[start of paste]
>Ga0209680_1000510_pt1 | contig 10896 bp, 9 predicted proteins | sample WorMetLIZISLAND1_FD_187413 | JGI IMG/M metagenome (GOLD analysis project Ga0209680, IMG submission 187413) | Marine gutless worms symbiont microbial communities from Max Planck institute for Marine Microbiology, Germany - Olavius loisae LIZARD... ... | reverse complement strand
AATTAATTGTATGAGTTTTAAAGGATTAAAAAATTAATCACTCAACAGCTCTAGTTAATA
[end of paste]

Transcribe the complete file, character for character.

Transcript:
>Ga0209680_1000510_pt1 | contig 10896 bp, 9 predicted proteins | sample WorMetLIZISLAND1_FD_187413 | JGI IMG/M metagenome (GOLD analysis project Ga0209680, IMG submission 187413) | Marine gutless worms symbiont microbial communities from Max Planck institute for Marine Microbiology, Germany - Olavius loisae LIZARD... ... | reverse complement strand
AATTAATTGTATGAGTTTTAAAGGATTAAAAAATTAATCACTCAACAGCTCTAGTTAATA